Setting Goals Pays Off – and other news

by DavalosMcCormack on January 8, 2009

As millions of Americans are probably already finding out, again, one of the hardest New Years Resolutions to keep is starting and maintaining an exercise program, particularly if you haven’t been active for a while. But now a new study has some encouraging findings on how you can increase your odds of sticking with your resolution.

The study, in the American Journal of Preventive Medicine, found that workplace programs that encourage employees to set exercise goals paid off in many different ways, and increased the odds they would stick with their exercise programs.

The researchers followed more than 1,400 people for three months, half were left to their own devices, the other half were given regular individual and team physical activity goals. The researchers than tracked the activity levels of both groups using pedometers.

They found that 51 percent of the group given activity goals kept up their exercise program, logging at least five 30-minute moderate exercise sessions a week or three 20-minute vigorous sessions. That compares with just 25 percent of the group who didn’t get goals or help.

It’s a reminder that we all need goals, and support from those around us, if we are going to succeed in leading a healthier lifestyle. So bear that in mind when you are trying to make big changes in your life.

More Small Screen Time Means More Big Kids

Here’s a shocker. Kids who spend more time playing video games spend less time being active. In short, if the kid is spending hours a day with the football video game “Madden NFL” they have no time left to actually go out and play real football.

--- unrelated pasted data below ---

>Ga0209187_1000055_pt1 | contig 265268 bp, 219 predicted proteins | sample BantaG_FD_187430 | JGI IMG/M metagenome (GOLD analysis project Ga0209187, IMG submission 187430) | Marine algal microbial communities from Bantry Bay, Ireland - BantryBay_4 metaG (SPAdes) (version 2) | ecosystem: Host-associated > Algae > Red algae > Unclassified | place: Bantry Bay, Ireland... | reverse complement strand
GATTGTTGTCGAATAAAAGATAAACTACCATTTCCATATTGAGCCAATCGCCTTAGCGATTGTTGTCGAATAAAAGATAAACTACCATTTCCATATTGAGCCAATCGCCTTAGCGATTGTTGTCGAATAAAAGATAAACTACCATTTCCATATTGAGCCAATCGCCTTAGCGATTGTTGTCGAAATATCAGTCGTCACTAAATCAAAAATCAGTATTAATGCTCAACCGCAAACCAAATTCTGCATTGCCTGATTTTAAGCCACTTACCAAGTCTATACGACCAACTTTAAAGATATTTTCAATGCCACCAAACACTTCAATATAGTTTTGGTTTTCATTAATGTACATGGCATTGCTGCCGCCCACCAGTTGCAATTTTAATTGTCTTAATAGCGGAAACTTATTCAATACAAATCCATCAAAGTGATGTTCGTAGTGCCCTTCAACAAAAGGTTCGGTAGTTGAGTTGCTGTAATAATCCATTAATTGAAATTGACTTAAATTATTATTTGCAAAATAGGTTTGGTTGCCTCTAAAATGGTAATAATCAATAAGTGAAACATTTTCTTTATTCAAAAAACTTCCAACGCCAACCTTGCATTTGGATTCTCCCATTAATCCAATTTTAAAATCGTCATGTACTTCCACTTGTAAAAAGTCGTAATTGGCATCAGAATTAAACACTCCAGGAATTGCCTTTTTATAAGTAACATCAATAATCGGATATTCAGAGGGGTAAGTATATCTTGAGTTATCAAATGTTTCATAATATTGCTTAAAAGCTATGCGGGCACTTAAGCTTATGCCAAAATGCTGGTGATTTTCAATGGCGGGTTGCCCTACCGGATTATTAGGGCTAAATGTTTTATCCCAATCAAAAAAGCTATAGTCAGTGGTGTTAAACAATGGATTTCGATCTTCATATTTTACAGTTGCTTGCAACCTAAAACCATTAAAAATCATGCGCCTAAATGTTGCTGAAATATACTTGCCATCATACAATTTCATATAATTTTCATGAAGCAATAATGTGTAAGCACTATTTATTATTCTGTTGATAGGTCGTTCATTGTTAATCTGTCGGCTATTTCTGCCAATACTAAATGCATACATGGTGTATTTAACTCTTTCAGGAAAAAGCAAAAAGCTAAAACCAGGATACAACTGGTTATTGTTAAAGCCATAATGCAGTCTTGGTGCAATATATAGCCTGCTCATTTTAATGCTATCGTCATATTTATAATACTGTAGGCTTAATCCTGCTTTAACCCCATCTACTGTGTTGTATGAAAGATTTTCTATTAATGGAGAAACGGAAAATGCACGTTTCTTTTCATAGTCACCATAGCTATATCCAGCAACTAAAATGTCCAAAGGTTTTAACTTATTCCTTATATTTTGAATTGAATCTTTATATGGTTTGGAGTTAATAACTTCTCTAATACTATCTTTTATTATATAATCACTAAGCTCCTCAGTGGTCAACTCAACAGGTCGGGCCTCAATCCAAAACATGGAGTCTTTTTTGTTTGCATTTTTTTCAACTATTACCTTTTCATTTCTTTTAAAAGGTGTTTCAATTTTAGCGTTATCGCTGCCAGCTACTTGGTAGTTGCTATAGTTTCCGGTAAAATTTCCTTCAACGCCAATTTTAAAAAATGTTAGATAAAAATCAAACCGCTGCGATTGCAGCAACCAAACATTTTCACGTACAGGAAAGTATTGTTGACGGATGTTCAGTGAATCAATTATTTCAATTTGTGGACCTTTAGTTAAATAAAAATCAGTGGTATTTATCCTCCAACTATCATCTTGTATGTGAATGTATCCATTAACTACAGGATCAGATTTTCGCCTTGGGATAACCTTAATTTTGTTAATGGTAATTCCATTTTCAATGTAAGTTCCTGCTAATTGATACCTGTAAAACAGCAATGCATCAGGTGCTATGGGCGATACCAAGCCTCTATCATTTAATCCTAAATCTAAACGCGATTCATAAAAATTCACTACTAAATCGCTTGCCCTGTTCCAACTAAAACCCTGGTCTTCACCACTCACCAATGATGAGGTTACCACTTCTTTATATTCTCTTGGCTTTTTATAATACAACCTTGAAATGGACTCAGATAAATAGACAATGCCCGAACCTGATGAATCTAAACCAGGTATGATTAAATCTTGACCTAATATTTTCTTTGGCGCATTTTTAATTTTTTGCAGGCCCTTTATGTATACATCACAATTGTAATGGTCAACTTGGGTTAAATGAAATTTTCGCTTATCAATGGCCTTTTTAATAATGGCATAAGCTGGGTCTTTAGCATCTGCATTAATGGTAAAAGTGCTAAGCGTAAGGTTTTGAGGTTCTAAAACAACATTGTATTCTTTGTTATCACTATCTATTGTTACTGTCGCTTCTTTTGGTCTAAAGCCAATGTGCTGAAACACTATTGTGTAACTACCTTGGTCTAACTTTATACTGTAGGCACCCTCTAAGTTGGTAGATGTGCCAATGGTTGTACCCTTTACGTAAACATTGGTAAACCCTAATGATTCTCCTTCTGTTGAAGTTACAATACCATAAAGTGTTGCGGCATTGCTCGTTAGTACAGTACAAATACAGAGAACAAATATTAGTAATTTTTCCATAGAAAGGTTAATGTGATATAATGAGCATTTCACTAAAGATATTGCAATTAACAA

The study was done at the New South Wales Centre of Overweight and Obesity at the University of Sydney in Australia.

Now the researchers couldn’t figure out if the video games lured kids away from more active pursuits and so were unfit, or that fit kids were less likely to sit down and play video games and more likely to play the real thing.

Either way, if you see the kids spending too much time in front of the TV or computer pick ’em up by the ears and chuck them outside. It’s for their own good.

Exercise Prescriptions Work

This is an interesting thought, just by having a doctor write you a prescription for exercise increases the chances you’ll boost your activity levels and stick with your workout program.

The study, published in BMJ, followed more than one thousand relatively inactive women between the ages of 40 and 74 in New Zealand and split them into two groups.

Women in the intervention group got a motivational visit from a nurse at the start of the program and then had monthly telephone calls for the duration of the study. The other group got nothing.

At the end of a year 43 percent of the women in the intervention group were exercising regularly compared to just 30 percent in the control group. Two years later women in the intervention group were still far more likely to be active than the women in the other group.

Maybe this isn’t so much a study about the value of support as a reminder to physicians, nurses and other caregivers that what they say to patients can have a big impact. Just having a medical professional encourage you to work out could actually help make it happen.

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